Adaptations

Animated films

Tekken: The Motion Picture, a two-part OVA anime series, was released in Japan in 1998. It was developed by Studio Deen and directed by Kunihisa Sugishima. Its story follows Kazuya Mishima's revenge against his father Heihachi in the King of Iron Fist Tournament.[37]

Tekken: Blood Vengeance, a full-length CGI-animated anime film in Digital 3D, directed by Youichi Mouri, premiered in the United States in 2011 and was released in Japan two months later that same year. Digital Frontier developed and Bandai Entertainment distributed the film.[38] Unlike previous films, Blood Vengeance is set within the official Tekken storyline and is set between the events of Tekken 5 and Tekken 6.[39] It was released in Japan in December 2011 as a part of the collection Tekken Hybrid.[21]

Live-action films

Tekken, a live-action film directed by Dwight H. Little and starring John Foo, Ian Anthony Dale and Kelly Overton, was released in Japan on March 20, 2010 through Warner Bros. Pictures. The film focuses on Jin Kazama who enters into the King of Iron Fist Tournament after his mother's death.[40] Katsuhiro Harada, director of the Tekken video game series, has panned the film.[41]

A prequel to the 2010 film, titled Tekken: Rise of the Tournament, is currently in development, to be directed by Prachya Pinkaew.[42]

Other media

There has also been two printed adaptations of the games. Tekken Forever, a comic book by Dave Chi and illustrated by Paco Diaz and published by Image Comics in December 2001, features a story that focused on the Kazama family and also the Unknown character from Tekken Tag Tournament.[43] Tekken: Tatakai no Kanatani (鉄拳:戦いの彼方に?, lit. "Tekken: The Other Side of Battle") is a manga written by Keiichi Suzuki and published by Shogakukan, which was collected in two tankōbon volumes with the first one on December 5, 2000 and the second one on April 5, 2001.[44][45]

Characters and settings from the series also appear in the collectible card game Universal Fighting System by Fantasy Flight Games and in Epic Battles by Score Entertainment.

Reception

Aggregate review scores
As of September 25, 2012.
Game GameRankings Metacritic
Tekken (PS) 75.00%[46] -
Tekken 2 (PS) 92.50%[47] (PS) 89[48]
Tekken 3 (PS) 95.80%[49] (PS) 96[50]
Tekken 4 (PS2) 81.35%[51] (PS2) 79[52]
Tekken 5 (PS2) 89.20%[53] (PS2) 88[54]
Tekken 6 (PSP) 82.60%[55]
(X360) 81.09%[56]
(PS3) 79.74%[57]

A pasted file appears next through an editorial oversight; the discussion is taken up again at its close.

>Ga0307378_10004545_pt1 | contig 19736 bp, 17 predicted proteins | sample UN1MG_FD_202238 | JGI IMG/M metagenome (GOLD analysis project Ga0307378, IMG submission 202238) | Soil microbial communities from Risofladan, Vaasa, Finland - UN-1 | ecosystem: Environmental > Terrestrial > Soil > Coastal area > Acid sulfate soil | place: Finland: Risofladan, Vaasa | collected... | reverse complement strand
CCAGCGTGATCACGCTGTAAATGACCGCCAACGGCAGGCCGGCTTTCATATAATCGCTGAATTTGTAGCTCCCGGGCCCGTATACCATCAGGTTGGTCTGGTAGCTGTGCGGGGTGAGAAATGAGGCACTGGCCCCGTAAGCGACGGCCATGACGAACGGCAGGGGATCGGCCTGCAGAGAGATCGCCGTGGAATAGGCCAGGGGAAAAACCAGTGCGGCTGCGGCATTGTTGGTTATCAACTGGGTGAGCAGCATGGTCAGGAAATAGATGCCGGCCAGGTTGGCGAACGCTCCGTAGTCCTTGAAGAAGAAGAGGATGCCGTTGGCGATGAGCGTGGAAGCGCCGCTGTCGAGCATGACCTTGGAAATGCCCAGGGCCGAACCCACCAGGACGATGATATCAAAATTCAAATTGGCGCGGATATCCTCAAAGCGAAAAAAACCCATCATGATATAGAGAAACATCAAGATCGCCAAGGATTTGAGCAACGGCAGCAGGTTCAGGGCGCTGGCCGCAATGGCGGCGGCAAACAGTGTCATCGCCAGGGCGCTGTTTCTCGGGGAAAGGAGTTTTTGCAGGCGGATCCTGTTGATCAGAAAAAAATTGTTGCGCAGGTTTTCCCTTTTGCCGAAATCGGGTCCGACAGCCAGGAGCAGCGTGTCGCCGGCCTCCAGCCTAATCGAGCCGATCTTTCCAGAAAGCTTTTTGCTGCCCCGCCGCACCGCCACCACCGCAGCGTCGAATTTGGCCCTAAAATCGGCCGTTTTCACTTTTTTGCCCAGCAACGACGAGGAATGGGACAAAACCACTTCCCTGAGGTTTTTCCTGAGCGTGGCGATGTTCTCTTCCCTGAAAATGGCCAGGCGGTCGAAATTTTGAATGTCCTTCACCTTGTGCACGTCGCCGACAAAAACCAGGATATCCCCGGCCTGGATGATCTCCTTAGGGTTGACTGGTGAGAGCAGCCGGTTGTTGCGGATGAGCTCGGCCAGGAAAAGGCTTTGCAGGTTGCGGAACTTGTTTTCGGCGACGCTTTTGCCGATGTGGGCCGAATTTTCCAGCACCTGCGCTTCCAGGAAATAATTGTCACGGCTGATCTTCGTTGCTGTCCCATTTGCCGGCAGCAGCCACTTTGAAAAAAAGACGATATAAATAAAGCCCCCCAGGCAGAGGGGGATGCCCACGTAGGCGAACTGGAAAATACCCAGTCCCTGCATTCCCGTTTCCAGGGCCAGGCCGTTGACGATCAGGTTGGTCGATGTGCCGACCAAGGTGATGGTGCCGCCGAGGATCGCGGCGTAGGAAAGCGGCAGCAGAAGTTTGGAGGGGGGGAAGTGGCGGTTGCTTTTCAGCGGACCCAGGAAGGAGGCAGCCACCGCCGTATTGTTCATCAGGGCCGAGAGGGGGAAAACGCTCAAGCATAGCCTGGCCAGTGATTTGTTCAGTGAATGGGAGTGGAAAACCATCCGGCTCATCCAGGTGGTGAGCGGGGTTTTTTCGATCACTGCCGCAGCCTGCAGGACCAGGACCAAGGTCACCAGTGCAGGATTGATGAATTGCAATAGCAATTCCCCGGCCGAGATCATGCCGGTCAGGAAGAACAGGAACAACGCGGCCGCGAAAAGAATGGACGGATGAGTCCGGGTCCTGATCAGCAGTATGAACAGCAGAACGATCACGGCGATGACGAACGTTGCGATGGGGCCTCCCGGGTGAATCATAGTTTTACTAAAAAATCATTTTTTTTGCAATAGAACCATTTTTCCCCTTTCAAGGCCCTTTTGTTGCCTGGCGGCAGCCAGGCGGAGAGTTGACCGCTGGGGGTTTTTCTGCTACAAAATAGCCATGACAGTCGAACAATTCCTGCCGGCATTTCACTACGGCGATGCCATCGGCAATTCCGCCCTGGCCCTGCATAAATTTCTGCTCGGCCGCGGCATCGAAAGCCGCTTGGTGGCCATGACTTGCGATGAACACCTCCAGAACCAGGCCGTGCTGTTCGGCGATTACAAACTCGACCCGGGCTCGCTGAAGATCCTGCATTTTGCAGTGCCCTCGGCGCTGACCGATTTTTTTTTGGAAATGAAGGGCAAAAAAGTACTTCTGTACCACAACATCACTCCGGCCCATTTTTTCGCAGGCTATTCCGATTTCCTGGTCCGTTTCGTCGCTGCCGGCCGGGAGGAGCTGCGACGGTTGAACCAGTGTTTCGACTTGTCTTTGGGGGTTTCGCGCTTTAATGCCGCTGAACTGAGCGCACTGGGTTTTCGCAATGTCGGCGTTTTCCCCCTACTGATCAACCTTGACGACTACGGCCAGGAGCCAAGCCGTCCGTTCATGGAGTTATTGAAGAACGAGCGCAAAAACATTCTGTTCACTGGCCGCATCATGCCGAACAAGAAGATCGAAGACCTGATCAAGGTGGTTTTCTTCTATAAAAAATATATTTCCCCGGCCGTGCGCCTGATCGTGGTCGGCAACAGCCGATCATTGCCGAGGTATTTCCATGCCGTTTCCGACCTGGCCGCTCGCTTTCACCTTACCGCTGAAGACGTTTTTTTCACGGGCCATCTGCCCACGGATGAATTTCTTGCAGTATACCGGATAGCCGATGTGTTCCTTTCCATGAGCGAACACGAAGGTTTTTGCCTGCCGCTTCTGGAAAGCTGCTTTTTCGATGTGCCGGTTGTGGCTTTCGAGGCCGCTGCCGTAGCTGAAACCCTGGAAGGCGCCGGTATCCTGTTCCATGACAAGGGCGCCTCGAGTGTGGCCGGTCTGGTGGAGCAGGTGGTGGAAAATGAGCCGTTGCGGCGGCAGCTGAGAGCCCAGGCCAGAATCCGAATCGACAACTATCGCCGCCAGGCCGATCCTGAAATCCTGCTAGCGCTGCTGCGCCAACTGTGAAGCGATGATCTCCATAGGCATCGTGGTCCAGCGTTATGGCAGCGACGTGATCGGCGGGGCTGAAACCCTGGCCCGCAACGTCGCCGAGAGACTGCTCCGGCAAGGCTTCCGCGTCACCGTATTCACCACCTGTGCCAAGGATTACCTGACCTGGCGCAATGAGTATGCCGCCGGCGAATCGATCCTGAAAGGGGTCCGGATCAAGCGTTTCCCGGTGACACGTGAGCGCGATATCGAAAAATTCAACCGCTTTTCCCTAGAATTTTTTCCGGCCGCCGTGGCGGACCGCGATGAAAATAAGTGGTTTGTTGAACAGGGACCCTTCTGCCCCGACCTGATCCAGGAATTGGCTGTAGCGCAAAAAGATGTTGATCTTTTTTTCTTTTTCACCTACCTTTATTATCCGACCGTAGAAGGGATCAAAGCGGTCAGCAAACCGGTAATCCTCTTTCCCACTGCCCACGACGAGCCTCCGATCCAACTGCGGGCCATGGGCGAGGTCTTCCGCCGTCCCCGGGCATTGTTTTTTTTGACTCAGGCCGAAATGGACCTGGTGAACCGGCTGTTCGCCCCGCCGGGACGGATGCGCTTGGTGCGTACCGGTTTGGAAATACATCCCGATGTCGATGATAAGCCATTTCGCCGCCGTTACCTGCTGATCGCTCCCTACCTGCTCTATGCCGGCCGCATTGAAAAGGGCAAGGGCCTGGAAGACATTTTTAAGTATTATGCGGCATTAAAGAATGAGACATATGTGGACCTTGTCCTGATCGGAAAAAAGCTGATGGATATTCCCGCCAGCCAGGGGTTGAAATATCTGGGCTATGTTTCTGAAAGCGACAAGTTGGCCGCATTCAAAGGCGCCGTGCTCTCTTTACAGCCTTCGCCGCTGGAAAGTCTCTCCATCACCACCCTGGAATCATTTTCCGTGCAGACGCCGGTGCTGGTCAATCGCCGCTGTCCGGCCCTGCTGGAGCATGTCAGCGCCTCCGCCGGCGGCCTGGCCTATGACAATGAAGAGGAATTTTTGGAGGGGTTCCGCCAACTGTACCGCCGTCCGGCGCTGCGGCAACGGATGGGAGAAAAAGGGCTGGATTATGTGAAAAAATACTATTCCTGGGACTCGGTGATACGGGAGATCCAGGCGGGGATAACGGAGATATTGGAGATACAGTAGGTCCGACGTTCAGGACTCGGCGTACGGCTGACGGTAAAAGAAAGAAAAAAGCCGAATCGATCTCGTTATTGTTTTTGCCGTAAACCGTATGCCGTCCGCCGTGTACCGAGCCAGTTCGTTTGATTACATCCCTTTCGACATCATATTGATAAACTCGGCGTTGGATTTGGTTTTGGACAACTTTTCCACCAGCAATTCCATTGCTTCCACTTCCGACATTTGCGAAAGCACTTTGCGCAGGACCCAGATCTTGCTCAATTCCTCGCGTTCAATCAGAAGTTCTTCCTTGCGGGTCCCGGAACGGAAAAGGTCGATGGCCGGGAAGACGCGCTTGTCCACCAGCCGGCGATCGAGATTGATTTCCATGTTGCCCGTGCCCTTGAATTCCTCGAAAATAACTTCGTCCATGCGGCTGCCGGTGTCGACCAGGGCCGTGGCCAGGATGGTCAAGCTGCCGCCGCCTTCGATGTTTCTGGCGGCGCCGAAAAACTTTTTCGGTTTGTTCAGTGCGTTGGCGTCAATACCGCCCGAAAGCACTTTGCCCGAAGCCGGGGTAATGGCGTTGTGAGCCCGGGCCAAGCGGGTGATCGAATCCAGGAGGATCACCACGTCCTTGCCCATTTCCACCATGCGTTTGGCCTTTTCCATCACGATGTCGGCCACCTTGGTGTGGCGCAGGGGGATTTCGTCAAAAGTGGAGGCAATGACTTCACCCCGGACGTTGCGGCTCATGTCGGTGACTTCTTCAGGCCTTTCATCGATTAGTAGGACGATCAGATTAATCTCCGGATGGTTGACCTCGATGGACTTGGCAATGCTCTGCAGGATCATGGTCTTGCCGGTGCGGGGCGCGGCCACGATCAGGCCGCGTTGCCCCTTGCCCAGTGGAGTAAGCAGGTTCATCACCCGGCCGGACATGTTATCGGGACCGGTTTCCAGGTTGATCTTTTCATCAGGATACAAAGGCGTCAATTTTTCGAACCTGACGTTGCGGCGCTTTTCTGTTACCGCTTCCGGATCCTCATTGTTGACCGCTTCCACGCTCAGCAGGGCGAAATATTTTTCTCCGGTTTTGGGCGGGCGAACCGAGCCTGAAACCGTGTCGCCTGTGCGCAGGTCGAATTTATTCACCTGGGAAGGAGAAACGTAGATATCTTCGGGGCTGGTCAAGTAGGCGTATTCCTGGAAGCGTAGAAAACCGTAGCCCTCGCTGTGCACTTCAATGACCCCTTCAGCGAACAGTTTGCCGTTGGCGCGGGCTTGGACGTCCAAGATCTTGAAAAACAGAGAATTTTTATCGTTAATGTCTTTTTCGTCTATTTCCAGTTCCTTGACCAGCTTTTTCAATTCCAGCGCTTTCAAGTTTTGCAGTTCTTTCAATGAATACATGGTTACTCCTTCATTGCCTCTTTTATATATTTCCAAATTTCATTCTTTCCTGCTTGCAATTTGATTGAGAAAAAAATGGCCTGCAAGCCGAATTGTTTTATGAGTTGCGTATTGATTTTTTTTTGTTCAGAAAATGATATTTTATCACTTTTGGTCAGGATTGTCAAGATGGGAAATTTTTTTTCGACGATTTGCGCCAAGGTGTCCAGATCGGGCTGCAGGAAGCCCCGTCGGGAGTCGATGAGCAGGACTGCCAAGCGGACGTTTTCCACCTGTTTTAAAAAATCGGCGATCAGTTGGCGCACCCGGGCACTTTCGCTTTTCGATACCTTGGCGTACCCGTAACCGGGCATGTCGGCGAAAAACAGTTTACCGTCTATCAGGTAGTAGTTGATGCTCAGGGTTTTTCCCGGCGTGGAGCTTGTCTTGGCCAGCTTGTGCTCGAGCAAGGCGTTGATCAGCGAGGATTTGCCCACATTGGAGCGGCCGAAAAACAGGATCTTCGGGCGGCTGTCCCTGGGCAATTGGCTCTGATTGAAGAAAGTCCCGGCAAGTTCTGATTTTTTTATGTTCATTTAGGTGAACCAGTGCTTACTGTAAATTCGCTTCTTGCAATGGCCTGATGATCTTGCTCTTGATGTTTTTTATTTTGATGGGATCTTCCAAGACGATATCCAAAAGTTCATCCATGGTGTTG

(PSP) 82[58]
(X360) 80[59]
(PS3) 79[60]

As of August 2010, the Tekken franchise has sold 41 million units of games.[61] Critical reception to the games has been positive with Tekken 3 receiving an average of 96% at Metacritic and GameRankings.[49][50]

Developers of non-Tekken games have commented on the series in various ways. Ed Boon, the co-creator of Mortal Kombat, revealed in one of his interviews with GamePro that his favorite fighting game out of his competitors is Tekken.[62] Both Sega and Namco have shown interest in a possible crossover between Virtua Fighter and Tekken.[63] The series often been labelled as a "rival" to Virtua Fighter as the two became the most famous 3D fighting game series.[64] On the other hand, Tomonobu Itagaki, designer of the Dead or Alive series expressed dislike for the Tekken franchise to the point of placing it as one of his most hated games.[65]

In 2012, Complex ranked Tekken at number 11 on the list of the best video game franchises, commenting: "Just when we thought that the Street Fighter franchise was going to be the epitome of fighting games, Tekken came to make it share its portion of the knuckle-busting pie. Tekken has cult-like fans who live and breathe the moves and storylines."[66]

Tekken Museum

In May 2012, Namco Bandai opened Tekken Museum in Osaka, Japan.[67][68] The museum showcases goods, action figures, artworks, life-size statues of Tekken characters, and various merchandise. The items on display will be rotated regularly so that the museum is worth multiple visits,[69] but the admission is free. Namco held a grand opening on May 26, 2012 which featured a tournament for visitors.

References

External links

  • (European)
  • (Japanese)